An interesting point to consider comes from South Korea, who up until Sunday March 22, had no official shut down of live performances or gatherings. The audiences decreased but the performers were still paid their fees. This is because the South Korean health institute was extremely thorough with testing and the digital tracking of the disease.
“The South Korean music economy was able to walk this razor’s edge between closure and partial openness through heavily investing in data and tracking. ”John Colpitts, Talkhouse
Hospitality workers impacted by the unfolding Covid-19 crisis based in Victoria, NSW and Queensland. , have had meal vouchers worth $25 offered to feed workers during tough times, whilst keeping takeaway businesses operating .
Four thousand vouchers are available courtesy of Pernod Richard (who make wines and spirits for brands such as Absolute Vodka, Jameson Whiskey and Jacobs Creek), will be made available via Deliveroo.
The offer applies to anyone who works in hospitality, from bar workers, chefs, kitchen hands, sommeliers and front-of-house to sales reps.
Visit TimeOut for the full article and more info on how to sign up.
Backed by artists such as Floating Points, ColdCut, Erased Tapes, Eglo and Jazz Re:freshed, the campaign aims to save independent record stores that have temporarily closed, by shining a light on a a different store each day on social media.
Check #recordstoreoftheday on instagram to stay updated and to celebrate your favourite or local music community.
The Vilnius Night Alliance has proposed a rescue plan, known as the “Night Fund”, it has been delivered to the Mayor’s desk and is currently under consideration.
Rūta Meškauskaitė, Executive Director of the Vilnius Night Alliance, stresses the importance of small, independent, private venues in the fabric of Vilnius culture.
“This constellation of small venues provides homes for all genres and disciplines. These cultural institutions are the guardians of creative variety, allowing a wide range of the city’s upcoming artists to experiment, learn and grow as they perform.”
– Ruta Meškauskaitė, Executive Director, Vilnius Night Alliance
The former Night Mayor of Amsterdam Mirik Milan, one of the consultants from VibeLab who took part in the Vilnius night economy study, has also backed the Night Fund plan, stating that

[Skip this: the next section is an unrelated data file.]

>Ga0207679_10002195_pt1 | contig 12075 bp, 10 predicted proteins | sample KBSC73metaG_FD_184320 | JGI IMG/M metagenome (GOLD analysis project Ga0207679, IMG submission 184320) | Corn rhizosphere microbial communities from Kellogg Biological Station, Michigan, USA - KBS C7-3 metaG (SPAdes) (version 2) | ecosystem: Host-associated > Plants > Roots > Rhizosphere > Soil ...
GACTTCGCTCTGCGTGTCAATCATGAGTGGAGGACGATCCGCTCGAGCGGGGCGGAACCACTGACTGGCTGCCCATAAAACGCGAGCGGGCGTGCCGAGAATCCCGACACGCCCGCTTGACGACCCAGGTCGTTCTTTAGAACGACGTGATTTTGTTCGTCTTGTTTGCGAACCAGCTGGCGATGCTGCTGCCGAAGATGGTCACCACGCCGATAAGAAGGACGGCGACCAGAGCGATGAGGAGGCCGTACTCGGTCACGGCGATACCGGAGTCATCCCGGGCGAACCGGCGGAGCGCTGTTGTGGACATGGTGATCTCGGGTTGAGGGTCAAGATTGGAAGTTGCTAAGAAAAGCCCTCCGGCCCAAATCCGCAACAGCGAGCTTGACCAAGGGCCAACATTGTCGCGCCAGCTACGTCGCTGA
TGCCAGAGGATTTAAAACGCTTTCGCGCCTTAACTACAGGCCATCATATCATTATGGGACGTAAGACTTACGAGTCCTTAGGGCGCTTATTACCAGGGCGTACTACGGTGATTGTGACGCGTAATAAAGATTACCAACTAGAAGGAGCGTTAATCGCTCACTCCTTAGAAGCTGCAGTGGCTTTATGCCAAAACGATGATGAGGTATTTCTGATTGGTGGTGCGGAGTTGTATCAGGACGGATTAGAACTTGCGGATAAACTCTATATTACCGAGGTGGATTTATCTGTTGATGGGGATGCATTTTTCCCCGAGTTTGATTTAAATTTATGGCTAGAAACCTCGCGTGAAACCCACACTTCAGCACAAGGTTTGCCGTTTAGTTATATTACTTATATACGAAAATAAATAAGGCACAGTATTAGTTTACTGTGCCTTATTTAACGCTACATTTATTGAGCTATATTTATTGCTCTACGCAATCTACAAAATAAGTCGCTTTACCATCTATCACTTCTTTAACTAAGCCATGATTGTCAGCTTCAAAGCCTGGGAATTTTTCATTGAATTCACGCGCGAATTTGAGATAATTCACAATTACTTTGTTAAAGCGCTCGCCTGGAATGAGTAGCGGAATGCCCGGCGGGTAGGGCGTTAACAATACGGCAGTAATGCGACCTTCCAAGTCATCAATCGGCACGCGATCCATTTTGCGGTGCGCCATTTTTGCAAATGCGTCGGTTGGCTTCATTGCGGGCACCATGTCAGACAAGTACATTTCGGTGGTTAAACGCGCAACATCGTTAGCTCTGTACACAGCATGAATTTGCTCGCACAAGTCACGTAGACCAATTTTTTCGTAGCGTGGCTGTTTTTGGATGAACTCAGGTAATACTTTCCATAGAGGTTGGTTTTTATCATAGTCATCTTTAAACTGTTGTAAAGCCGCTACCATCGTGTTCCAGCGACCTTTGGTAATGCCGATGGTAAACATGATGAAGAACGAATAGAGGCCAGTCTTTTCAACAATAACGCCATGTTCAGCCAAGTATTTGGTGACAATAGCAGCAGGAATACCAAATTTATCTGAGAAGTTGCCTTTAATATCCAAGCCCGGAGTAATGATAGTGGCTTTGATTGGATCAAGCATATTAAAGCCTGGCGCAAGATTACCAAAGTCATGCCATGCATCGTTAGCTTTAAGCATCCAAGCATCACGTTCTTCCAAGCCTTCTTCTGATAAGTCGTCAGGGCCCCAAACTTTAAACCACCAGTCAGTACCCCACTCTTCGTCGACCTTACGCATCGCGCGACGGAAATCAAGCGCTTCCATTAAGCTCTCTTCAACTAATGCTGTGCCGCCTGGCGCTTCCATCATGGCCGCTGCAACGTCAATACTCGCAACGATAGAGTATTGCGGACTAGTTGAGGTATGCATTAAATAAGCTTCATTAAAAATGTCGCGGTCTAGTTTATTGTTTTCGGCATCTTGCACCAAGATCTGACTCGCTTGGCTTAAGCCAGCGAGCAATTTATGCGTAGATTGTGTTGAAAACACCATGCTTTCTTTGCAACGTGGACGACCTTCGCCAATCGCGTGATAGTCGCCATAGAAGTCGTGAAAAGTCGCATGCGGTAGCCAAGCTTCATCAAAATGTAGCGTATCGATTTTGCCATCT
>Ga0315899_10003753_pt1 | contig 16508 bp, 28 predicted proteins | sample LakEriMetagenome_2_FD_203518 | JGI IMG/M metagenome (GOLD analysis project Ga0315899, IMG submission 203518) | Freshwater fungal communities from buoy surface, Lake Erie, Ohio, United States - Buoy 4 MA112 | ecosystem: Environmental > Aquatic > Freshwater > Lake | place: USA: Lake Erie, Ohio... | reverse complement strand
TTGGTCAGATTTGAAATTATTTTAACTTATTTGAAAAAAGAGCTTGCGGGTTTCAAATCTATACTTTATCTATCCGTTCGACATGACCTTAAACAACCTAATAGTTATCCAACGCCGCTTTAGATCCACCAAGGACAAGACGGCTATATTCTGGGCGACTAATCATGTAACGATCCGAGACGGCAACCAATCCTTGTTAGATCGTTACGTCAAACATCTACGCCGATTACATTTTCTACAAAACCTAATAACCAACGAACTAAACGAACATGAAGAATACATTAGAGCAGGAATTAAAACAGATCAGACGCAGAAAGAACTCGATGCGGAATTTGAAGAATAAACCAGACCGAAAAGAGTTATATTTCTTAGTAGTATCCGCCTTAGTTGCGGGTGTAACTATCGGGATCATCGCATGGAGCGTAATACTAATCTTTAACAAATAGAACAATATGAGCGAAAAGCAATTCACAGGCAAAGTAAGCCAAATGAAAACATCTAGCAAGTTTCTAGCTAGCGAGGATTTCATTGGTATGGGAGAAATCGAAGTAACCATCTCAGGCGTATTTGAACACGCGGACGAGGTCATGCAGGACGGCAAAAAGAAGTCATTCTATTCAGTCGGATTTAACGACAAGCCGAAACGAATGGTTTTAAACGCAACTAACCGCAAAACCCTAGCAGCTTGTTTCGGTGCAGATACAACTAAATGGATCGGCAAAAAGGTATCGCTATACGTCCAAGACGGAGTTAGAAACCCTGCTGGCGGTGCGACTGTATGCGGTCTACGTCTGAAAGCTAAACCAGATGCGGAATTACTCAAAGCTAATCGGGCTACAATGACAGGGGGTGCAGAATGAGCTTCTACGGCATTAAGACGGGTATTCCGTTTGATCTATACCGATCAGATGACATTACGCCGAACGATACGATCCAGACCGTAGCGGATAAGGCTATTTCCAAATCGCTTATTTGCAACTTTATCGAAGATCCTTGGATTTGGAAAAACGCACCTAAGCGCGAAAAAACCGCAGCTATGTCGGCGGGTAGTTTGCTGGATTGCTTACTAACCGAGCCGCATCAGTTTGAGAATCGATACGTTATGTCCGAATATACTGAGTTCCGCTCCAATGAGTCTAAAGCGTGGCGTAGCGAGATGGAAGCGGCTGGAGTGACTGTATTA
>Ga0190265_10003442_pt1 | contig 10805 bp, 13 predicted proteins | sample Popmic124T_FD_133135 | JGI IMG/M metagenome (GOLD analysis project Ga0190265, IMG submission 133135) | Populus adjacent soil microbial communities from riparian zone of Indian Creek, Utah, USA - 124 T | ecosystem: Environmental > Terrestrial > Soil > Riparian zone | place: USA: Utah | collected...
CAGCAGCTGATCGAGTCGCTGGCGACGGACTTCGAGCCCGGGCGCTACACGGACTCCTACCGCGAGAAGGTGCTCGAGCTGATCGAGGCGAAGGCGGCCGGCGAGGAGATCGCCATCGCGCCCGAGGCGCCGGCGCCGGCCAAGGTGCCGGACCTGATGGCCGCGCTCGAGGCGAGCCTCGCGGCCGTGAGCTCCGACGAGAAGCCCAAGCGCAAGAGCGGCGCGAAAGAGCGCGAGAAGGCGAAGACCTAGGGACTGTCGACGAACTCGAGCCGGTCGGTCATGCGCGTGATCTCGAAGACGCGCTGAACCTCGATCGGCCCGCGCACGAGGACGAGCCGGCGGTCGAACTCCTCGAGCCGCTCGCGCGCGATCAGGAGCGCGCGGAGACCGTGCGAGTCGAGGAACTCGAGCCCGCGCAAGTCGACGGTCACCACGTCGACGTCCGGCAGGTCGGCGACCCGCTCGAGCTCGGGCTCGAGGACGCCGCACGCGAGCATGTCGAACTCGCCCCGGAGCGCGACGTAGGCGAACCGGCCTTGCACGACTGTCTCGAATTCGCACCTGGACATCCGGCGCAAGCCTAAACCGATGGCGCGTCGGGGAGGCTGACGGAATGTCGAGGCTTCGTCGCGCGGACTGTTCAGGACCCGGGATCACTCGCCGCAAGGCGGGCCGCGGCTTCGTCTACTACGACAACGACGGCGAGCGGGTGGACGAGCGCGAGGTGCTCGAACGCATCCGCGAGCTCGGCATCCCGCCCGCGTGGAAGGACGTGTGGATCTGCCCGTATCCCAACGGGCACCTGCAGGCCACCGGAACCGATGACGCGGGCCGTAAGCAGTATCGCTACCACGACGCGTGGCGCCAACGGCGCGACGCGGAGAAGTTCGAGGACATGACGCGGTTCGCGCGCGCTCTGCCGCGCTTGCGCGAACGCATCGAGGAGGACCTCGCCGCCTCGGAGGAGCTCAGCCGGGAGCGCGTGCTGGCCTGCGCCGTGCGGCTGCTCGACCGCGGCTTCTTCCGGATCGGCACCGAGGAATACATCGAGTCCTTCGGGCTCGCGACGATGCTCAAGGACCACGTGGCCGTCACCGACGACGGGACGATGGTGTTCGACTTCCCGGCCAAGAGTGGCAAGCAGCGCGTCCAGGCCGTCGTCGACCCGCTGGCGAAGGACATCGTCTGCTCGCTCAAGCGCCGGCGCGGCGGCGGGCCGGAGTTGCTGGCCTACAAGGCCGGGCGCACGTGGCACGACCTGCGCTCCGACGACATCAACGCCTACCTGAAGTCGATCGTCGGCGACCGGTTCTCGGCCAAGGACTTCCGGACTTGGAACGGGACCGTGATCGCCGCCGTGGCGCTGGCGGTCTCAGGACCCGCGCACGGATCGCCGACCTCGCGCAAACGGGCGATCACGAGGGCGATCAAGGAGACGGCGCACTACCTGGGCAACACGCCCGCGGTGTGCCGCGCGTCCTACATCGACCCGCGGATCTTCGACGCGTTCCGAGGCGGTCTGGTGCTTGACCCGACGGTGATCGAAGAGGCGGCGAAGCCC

“Culture spaces urgently need access to financial solutions to fill the gap left by the shutdown. The state must step in and guarantee small business loans to save these essential places and keep the city’s culture alive.”
– Mirik Milan, former Night Mayor of Amsterdam and founder of VibeLab
James Cattermole, label manager of UK-based Absolute, writes about the urgency for artists to keep going during this difficult period.
Founded in 1998, independent label services company Absolute has worked on high profile album releases from artists and labels including Steps, All Saints, Jake Shears, Kim Wilde, Alice Cooper, 67, Dappy, Ay Em, RAM Records, Danny Jones, Ferris & Sylvester and many more.
“We are experiencing an unprecedented moment in history right now. The last few weeks have seen Covid-19 affect our daily lives, bringing huge uncertainty and numerous challenges for everyone in the music industry.”
Label manager suggests working on social media presence, new releases, going live, bookkeeping, heath-checks and admin and last but not least, staying inside and staying healthy.
Research states that more people are turning to Radio to entertain themselves during the course of the crisis.
Global, which owns Capital FM and talk station LBC, said online radio listening had risen by 15%.The BBC said streaming of its radio stations had risen 18% since last week. Meanwhile, data from two US analytics companies suggested use of music-streaming apps such as Spotify had dipped by about 8%
Perhaps a familiar radio voice, background noise, or the illusion on company whilst in self isolation, is more comforting than focusing on selecting and streaming content whilst alone at home.
Read the full BBC article: Coronavirus: Radio listening booms while music streaming stalls